Corvallis’ latest mural is more than just a pretty picture — it’s a call to action.
Painted on the back of the Shell gas station at 300 SW Fourth St., the 50-foot-by-10-foot mural is titled “Walking Lightly in Time” and depicts three young people hiking through a meadow between a forest and a river.
Woven into the colorful design are a beaver, an otter, geological strata, fossils, animal tracks, human footprints and the tire treads of a car and a bicycle. There’s also a date, in Roman numerals: Oct. 29, 2018.
The mural was commissioned by the local chapter of Youth Climate Action Now, or YouCAN, an initiative of the Our Children’s Trust. The Eugene-based nonprofit is backing a lawsuit to force the federal government to protect future generations from the ravages of climate change.
The Corvallis YouCAN chapter is working to pass a local ordinance that would accelerate the city’s efforts to reduce greenhouse gas emissions.
Designed by Eugene artist Esteban Camacho Steffensen and executed with the help of Corvallis YouCAN members, the mural was dedicated during a brief ceremony Thursday afternoon attended by about two dozen people.
Camacho Steffensen, who panted an earlier mural on the side of the Benton County boardrooms at 205 NW Fifth St., said his latest large-scale artwork was intended to convey a sense that all life on earth needs a healthy climate to survive.
“Humans are sort of walking with fellow species,” he said. “Three youths are leaving a light footprint on a path.”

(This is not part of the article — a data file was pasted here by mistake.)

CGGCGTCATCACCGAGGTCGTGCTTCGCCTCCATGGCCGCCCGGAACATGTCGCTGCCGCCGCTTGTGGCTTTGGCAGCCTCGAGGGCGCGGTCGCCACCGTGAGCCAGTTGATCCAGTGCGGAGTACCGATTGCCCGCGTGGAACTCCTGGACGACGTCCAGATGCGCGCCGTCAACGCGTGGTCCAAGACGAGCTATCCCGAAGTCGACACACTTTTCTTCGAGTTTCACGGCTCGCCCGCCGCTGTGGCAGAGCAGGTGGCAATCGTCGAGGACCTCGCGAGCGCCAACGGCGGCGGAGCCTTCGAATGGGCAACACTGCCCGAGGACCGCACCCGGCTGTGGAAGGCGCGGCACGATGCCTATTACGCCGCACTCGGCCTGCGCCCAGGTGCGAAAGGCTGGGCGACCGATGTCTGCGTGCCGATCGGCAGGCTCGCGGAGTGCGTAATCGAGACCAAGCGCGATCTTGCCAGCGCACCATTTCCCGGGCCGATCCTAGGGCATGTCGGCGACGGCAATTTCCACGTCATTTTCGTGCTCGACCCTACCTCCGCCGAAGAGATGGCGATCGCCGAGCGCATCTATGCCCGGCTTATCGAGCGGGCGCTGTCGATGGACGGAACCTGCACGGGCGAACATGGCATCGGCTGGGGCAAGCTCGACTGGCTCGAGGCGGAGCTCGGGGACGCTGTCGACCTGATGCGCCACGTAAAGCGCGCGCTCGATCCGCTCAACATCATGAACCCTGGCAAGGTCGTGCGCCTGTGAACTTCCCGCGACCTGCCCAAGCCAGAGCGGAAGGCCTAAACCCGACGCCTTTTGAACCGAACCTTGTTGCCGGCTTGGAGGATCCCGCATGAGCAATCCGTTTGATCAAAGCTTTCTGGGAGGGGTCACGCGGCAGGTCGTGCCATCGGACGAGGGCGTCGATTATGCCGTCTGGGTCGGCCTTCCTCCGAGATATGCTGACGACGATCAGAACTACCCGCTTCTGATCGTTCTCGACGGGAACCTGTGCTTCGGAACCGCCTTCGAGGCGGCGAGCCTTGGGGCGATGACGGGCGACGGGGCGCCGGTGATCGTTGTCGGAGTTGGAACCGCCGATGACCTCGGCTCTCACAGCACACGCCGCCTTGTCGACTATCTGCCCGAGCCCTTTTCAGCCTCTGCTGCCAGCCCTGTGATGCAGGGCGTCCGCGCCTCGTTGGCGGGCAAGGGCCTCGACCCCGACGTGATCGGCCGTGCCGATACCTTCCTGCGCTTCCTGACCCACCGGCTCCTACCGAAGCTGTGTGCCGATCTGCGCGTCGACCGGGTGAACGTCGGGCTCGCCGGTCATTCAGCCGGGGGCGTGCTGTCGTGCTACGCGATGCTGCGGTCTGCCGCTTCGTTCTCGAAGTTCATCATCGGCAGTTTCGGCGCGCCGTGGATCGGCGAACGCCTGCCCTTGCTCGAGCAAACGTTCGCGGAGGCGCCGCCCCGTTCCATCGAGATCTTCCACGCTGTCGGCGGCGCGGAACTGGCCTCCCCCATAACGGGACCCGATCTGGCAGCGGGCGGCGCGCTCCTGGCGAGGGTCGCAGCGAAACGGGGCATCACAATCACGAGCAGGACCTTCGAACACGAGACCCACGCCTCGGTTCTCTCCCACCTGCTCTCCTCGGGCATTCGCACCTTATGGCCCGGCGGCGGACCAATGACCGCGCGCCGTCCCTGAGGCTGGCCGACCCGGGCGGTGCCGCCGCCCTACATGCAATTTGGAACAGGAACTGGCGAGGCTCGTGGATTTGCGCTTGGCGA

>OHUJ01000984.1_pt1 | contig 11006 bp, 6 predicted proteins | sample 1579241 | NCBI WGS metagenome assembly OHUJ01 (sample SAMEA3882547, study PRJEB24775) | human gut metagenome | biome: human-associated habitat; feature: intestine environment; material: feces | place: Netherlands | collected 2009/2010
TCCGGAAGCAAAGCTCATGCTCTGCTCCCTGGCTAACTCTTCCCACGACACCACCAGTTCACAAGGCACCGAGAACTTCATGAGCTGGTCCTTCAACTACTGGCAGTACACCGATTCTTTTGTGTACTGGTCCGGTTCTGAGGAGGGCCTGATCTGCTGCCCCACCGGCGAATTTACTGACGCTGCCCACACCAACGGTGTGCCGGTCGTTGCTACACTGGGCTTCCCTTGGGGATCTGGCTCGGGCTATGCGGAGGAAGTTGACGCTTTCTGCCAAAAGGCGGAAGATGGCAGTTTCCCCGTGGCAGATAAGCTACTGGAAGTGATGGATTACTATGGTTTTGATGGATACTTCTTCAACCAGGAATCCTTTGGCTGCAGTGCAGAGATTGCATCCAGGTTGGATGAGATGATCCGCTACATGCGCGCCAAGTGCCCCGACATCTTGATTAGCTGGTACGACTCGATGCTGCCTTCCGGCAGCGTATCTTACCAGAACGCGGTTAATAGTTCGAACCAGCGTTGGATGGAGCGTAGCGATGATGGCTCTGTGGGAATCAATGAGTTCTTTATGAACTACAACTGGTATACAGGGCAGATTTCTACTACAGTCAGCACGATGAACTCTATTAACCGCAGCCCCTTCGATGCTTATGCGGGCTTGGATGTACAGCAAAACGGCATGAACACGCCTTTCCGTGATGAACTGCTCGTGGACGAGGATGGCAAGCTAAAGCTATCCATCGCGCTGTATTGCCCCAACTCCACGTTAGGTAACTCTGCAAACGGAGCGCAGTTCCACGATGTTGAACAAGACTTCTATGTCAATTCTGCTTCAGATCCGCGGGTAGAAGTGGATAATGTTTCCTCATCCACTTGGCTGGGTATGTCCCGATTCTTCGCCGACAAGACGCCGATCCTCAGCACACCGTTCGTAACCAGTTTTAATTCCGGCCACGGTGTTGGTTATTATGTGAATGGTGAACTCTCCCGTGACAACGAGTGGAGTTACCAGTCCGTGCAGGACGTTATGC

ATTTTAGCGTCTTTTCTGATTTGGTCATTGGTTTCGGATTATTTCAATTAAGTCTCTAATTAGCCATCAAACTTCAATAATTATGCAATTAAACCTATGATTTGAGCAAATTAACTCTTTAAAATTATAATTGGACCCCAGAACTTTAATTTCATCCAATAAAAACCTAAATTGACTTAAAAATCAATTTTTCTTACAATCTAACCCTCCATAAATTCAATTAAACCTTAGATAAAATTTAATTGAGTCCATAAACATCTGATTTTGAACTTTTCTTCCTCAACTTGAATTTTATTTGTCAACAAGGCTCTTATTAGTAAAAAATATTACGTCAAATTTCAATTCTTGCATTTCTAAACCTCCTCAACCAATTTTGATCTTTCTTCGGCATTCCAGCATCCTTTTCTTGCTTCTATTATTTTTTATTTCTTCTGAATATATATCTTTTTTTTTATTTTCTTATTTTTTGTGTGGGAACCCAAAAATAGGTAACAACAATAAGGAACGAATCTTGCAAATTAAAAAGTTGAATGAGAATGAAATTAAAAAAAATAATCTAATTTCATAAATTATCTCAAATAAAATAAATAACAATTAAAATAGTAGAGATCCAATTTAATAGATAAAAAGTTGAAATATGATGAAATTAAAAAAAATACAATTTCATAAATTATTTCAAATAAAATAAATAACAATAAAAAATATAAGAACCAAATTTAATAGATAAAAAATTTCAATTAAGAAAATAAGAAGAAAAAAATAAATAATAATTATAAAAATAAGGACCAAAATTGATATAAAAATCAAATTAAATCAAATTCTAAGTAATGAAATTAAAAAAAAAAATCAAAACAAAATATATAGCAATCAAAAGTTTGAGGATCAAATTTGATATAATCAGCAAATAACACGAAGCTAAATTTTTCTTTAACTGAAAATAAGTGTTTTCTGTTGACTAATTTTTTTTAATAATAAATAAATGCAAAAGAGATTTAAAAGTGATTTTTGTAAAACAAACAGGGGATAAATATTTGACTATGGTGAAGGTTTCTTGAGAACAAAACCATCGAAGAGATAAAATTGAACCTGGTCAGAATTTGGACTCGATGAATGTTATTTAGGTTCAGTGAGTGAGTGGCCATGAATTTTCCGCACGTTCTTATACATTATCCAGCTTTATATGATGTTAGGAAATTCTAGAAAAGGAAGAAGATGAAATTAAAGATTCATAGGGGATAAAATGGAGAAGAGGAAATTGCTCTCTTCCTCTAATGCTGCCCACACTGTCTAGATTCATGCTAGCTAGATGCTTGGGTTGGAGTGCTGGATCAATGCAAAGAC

YouCAN member Aravind Sriram, a 17-year-old junior at Crescent Valley High School, talked about the group’s efforts to pass a climate recovery ordinance in Corvallis.
“We can’t just rely on people to voluntarily take action,” he said. “At some point, we need to have concerted, government-level action.”
Jessica Hovermale, a 16-year-old CV sophomore, said the group wanted to inspire other young people to join the fight against global warming.
“This mural is a great talking point to start youth talking about climate change,” she said.
Also on hand were a number of other YouCAN members who helped paint the mural, including Sarah McCullough, Connor Robson, Sage Rasmussen, Iris Fu, Alanna Volk, Luca Greeven and — dressed in a polar bear costume — Gwen Gray. Ranging in age from 15 to 18, all are students at Crescent Valley High.
Camacho Steffensen got more help with the painting from his Corvallis cousins Zira Steffensen, 10; Miles Steffensen, 12; and Garrett Steffensen, 19, while his mother, Kara Steffensen, helped create the concept for the design. Jennifer Moreland of the Corvallis Mural Project approached the owner of the gas station about making a wall available for the mural.
Coreal Riday-White of Our Children’s Trust noted that the date painted into the mural is a reference to Juliana V. United States, the group’s climate change lawsuit, which is scheduled to go to trial on Oct. 29.
He thanked the teens who took part in the project for their work to save the climate.
“You guys have taken the YouCAN campaign and really showed what it can be,” he said.
“We can’t just wait around for our federal government to take care of this,” he added. “What these youths, these young adults, are showing is that action can be taken right here at the local level.”
The Corvallis YouCAN chapter meets every other Saturday at the Corvallis-Benton County Public Library and invites other young people to join. For meeting times, check the group’s online calendar at www.youcancorvallis.org.